07 January 2003
To facilitate the soldering of components to the copper features of printed circuit boards, it is usual for the board fabricator to apply a solderable finish.
The simplest and least expensive solderable finishes are the organic solderability protectives (OSP), thin transparent coatings which act to prevent tarnishing of the copper in storage and are displaced by flux during the soldering operation. Early versions tended to deteriorate when heated, but current formulations are suitable for multiple-stage reflow soldering, and account for about 10% of the market.
Hot-air solder levelling (HASL) is a method of applying a selective fused tin-lead finish, by immersing the pre-fluxed circuit board in molten solder then blowing off the excess. Because it subjects the bare board to soldering conditions, HASL is a "self-inspecting" process that will reveal potential solderability or bow-and-twist problems. HASL has fallen out of favour in fine-pitch surface-mount assembly because, being a fused finish, the surface is not flat and this can adversely affect solder-paste printing and component placement. However, HASL still represents about 60% market share. Lead-free HASL has been demonstrated, but is cosmetically inferior and can involve additional thermal stress from increased process temperatures.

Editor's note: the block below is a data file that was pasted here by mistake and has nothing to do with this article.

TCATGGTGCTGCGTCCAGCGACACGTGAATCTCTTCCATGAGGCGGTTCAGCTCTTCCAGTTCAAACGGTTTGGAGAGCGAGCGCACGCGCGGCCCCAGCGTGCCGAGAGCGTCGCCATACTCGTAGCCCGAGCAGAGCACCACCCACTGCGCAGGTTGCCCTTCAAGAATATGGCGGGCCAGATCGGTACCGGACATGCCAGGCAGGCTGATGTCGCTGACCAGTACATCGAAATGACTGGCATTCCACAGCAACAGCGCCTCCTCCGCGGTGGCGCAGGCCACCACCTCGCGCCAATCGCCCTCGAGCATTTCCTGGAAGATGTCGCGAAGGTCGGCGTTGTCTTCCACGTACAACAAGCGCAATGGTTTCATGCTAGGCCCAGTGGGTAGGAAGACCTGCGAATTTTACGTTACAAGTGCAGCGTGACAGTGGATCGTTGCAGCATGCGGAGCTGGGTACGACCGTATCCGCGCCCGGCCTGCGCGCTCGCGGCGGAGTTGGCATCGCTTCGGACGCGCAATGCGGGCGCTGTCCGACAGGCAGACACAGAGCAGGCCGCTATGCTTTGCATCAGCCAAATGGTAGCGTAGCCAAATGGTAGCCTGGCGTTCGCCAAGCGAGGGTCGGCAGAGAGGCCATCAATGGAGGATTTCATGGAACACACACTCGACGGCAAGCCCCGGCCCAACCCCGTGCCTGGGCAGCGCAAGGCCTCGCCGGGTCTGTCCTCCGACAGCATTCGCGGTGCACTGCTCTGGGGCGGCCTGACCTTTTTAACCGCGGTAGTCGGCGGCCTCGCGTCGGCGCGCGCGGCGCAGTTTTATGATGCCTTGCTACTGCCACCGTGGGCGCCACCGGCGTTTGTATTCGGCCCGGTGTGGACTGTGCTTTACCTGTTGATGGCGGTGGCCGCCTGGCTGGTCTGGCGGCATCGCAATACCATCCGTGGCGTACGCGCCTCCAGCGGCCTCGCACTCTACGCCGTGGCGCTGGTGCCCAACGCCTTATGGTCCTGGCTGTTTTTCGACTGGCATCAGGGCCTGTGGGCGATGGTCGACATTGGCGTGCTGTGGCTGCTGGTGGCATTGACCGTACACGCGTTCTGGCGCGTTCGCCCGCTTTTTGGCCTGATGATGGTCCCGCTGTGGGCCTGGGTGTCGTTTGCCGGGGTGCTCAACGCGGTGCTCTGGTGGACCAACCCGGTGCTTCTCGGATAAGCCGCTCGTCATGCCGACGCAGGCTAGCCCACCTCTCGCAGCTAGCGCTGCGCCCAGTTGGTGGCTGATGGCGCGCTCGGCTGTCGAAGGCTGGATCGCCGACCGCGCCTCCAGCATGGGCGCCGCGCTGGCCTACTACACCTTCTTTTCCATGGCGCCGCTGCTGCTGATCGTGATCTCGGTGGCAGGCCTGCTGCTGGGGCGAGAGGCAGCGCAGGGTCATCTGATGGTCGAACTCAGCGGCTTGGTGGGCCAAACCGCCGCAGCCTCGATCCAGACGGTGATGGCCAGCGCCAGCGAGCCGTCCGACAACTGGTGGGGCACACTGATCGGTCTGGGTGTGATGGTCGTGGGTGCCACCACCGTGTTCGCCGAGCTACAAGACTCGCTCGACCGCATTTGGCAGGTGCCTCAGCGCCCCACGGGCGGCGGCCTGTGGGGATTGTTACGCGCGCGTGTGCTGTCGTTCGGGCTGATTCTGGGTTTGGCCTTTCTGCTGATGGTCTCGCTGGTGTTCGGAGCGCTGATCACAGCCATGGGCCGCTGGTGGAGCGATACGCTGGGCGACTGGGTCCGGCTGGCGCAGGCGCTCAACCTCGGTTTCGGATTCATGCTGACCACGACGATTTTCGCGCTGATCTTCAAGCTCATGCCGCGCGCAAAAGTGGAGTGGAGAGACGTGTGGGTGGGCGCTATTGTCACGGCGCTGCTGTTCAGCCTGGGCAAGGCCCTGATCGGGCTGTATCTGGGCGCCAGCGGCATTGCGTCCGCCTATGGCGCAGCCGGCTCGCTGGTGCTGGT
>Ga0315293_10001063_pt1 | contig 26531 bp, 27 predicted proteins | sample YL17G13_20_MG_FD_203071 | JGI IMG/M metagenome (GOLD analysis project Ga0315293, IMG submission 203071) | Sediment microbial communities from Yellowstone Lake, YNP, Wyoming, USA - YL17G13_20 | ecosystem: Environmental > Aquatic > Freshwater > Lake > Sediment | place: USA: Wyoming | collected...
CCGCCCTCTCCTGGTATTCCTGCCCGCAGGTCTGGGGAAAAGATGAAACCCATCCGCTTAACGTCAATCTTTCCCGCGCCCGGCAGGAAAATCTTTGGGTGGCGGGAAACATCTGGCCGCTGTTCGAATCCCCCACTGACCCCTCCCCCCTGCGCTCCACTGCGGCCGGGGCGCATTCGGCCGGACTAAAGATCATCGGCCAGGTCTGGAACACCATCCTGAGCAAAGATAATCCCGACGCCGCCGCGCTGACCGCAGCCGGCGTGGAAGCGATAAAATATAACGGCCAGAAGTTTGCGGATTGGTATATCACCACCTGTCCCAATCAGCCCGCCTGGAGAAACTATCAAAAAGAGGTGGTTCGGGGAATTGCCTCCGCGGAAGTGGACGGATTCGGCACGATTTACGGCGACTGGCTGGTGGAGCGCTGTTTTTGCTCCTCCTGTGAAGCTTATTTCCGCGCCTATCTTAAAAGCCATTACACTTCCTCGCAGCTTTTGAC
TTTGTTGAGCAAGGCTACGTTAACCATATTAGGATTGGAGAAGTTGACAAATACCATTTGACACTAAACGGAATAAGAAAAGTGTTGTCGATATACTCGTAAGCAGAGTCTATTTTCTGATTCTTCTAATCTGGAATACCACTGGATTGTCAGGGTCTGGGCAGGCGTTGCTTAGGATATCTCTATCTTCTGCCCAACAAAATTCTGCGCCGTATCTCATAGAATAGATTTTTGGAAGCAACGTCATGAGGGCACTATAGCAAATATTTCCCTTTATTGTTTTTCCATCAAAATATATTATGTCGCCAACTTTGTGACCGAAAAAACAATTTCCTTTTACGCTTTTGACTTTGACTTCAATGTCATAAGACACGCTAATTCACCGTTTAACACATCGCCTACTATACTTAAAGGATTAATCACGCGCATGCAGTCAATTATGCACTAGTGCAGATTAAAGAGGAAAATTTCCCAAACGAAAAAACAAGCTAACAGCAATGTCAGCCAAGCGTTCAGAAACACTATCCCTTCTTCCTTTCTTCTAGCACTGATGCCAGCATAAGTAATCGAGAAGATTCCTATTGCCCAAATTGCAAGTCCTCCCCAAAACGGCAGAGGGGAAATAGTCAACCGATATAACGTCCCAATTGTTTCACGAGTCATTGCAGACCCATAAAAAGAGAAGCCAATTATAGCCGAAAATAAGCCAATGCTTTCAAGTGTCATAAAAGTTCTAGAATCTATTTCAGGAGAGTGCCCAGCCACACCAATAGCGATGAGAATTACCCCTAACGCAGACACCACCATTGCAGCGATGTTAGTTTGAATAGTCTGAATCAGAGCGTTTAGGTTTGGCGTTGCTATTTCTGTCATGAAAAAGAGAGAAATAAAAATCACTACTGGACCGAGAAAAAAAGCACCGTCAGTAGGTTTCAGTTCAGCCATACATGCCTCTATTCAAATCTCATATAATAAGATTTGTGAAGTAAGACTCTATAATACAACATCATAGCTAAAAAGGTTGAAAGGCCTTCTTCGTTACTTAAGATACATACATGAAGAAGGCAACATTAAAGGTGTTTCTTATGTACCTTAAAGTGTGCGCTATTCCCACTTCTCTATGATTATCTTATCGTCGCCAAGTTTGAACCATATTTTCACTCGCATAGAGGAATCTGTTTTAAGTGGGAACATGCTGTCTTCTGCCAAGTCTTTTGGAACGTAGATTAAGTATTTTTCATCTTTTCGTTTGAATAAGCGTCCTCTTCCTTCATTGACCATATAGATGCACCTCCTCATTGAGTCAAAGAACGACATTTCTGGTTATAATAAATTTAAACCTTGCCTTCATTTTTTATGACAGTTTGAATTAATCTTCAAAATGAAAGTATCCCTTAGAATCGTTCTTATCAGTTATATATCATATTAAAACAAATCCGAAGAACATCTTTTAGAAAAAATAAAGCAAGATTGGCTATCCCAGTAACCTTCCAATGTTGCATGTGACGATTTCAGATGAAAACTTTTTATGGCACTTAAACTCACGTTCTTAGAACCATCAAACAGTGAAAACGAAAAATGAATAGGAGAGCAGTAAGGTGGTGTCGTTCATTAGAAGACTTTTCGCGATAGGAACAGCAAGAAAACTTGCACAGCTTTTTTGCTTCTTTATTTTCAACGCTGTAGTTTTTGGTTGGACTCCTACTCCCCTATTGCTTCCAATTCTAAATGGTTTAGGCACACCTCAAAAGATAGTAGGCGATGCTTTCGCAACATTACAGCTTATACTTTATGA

Electroless nickel / immersion gold (ENIG) is the preferred flat finish for fine-pitch assembly, with about 15% market share. However, the deposition process, which involves long immersion times in aggressive chemistry at elevated temperatures, is expensive and difficult to control, and the soldered joint is formed not to copper, but to a relatively brittle nickel layer and there have been some reliability issues.
Immersion silver and immersion tin finishes are gaining popularity as alternative flat finishes, more cost-effective than ENIG and cosmetically more attractive than OSP.
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